The band’s meticulous approach to everything they do as musicians becomes more evident as Legrand and I discuss the imagery surrounding 7. For previous records like 2010’s Teen Dream, the band crafted a music video for each song. But with 7, they drew heavily from the black and white visuals in the style of op art – the use of black and white geometric shapes to create striking optical illusions – and the iconography of Andy Warhol’s Factory. Each song has its own op art video that marries audio to visual.

“The black and white really connected with the music and was an inspiration for the record,” she says. “I think that we wanted the op art to be something that people would identify with for 7, and it seems to be working.”

Musically and aesthetically, it definitely is. Their label, Seattle stalwart Sub Pop Records, released colored vinyl editions of 7 that sold out the same day the record came out. The album itself received rave reviews and has already clocked in high on many early album of the year lists. Legrand breaks down the cover of 7 for me – a dizzying array of op art, black and white clips, holographic elements, and a woman’s obscured face – all of which she provided creative direction for alongside Post Typography, a design house based in Baltimore.

“You have some psychedelia in there – this hallucinogenic aspect,” she says of the album cover. “There’s bits of chaos in there. Those are some of the themes off the record, especially on a song like ‘Dark Spring,’ which is embodying nature, change, chaos [and] darkness. And then you have glamour and destructiveness. There’s a lot of very cinematic themes throughout the record.”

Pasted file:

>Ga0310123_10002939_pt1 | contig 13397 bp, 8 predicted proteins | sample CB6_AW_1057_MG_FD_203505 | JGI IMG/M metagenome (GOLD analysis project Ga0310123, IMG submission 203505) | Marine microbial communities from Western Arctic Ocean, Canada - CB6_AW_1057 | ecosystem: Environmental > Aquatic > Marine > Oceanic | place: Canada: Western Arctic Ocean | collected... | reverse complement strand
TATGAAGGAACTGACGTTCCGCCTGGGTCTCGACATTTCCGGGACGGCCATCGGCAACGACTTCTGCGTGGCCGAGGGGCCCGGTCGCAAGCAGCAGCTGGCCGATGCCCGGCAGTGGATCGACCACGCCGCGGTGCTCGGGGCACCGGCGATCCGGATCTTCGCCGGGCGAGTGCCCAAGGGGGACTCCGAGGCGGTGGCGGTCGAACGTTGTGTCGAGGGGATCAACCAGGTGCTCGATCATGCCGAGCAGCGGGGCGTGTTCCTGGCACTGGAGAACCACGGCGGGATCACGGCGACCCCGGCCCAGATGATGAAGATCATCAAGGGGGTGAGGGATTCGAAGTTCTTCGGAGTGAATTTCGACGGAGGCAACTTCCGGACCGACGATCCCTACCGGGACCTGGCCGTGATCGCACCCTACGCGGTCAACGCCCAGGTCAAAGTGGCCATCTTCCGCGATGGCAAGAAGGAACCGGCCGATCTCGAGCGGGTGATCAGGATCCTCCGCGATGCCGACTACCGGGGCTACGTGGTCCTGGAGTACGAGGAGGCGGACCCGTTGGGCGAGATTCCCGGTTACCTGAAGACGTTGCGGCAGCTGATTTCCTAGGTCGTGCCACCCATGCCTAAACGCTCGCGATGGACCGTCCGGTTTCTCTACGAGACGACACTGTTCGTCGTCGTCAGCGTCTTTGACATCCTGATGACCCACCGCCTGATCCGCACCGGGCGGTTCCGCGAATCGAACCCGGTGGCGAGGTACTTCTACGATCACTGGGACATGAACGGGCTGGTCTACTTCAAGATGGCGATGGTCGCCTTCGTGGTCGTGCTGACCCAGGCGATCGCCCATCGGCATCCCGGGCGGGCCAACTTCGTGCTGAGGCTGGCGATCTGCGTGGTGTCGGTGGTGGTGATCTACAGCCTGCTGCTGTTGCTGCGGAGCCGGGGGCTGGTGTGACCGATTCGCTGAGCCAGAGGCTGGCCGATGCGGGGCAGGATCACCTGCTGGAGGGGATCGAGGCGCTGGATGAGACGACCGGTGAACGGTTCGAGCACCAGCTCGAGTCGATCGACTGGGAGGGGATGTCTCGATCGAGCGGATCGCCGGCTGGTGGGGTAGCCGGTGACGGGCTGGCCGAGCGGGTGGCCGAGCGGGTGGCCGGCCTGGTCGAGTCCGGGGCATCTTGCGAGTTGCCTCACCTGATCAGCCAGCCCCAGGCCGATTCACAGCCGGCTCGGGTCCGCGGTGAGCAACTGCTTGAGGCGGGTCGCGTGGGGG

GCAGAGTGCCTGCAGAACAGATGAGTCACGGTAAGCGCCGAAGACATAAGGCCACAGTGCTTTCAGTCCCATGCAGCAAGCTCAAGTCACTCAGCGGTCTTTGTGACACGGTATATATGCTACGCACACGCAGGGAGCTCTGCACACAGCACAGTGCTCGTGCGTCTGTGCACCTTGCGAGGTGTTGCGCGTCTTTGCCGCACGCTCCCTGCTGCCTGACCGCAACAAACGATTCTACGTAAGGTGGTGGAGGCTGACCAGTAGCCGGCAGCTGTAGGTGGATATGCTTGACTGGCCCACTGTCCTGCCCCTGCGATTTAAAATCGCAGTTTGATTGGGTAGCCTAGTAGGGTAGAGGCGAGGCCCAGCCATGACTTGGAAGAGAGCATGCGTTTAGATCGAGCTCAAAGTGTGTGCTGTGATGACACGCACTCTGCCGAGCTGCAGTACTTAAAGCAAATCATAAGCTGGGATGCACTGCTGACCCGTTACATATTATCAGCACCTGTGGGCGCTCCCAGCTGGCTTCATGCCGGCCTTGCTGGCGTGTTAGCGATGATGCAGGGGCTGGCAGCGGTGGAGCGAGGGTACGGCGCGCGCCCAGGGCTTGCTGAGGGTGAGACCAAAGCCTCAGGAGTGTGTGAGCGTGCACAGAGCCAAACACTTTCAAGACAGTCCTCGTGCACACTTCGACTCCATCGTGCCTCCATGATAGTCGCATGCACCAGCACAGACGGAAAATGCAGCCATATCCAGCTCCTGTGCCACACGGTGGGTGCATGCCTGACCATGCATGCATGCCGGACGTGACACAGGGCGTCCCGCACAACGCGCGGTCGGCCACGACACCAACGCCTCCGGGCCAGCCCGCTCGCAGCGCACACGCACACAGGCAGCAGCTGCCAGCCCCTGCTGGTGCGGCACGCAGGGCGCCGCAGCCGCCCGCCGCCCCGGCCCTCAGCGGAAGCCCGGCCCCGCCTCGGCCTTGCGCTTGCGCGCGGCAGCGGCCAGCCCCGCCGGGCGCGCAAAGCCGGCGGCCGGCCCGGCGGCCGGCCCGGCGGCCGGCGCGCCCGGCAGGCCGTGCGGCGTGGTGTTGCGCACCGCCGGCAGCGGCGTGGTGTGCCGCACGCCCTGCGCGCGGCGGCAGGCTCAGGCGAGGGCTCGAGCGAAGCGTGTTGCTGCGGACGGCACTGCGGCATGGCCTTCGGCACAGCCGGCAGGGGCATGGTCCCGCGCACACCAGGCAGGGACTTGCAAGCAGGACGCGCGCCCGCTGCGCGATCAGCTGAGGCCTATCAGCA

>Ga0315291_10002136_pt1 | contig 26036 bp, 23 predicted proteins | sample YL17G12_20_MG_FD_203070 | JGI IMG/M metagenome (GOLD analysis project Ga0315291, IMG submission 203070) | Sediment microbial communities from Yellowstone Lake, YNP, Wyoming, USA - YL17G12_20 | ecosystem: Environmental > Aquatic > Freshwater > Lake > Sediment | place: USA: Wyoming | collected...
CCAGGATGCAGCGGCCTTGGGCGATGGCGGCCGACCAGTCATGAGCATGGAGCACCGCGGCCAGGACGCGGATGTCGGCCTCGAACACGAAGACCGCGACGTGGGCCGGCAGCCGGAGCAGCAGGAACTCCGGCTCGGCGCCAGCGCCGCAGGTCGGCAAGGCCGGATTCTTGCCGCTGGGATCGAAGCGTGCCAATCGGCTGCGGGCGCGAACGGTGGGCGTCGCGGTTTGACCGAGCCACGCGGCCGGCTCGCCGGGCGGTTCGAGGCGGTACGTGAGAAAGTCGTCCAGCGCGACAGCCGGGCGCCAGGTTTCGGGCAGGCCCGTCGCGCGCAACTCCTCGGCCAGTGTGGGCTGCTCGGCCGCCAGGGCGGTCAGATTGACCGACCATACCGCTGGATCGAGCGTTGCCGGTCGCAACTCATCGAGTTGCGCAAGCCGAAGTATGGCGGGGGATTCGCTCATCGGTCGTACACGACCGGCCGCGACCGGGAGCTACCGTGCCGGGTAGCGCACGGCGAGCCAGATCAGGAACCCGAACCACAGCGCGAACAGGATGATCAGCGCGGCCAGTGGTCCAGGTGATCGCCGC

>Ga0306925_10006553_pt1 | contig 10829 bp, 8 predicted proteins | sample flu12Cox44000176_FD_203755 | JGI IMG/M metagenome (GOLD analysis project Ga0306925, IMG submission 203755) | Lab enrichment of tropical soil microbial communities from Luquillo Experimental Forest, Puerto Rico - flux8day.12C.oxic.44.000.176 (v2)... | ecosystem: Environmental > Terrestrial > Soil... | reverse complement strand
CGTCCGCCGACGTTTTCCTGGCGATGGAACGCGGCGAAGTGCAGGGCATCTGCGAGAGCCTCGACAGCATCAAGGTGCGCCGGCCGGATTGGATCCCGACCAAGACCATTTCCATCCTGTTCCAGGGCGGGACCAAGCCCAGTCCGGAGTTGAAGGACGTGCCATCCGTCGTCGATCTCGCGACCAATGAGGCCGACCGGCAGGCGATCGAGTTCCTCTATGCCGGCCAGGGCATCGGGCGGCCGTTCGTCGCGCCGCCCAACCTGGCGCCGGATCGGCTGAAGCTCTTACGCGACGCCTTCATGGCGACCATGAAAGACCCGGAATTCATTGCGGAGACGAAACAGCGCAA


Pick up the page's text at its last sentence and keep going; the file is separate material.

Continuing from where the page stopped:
Cinematic is a word that’s often ascribed to Beach House’s music and unsurprisingly, the band is a go-to for soundtracking movies and TV shows. Their work has appeared in movies such as The Future and the documentary Ivory Tower. You can hear their songs on shows like The OA, Skins, Marvel’s Jessica Jones, Atlanta and New Girl, to name a few.

“I usually make the decision just purely based on the show – the storywriting and who I think the audience will be,” Legrand tells me. “I tend to love and gravitate toward shows for younger people because I really care about young people emotionally and psychologically. I have a great deal of empathy for people who are just trying to survive in the world. Any shows that are about that, I am always happy to let them use our music.”

Beyond their highly stylized album art and impressive soundtracking credits, Legrand says her band has their sights set on breaking into the world of composing.

“We’re literally just waiting for a person to hire us. I think we just really want someone to just say, ‘Hey Beach House, would you soundtrack my film?’ and we would do it.”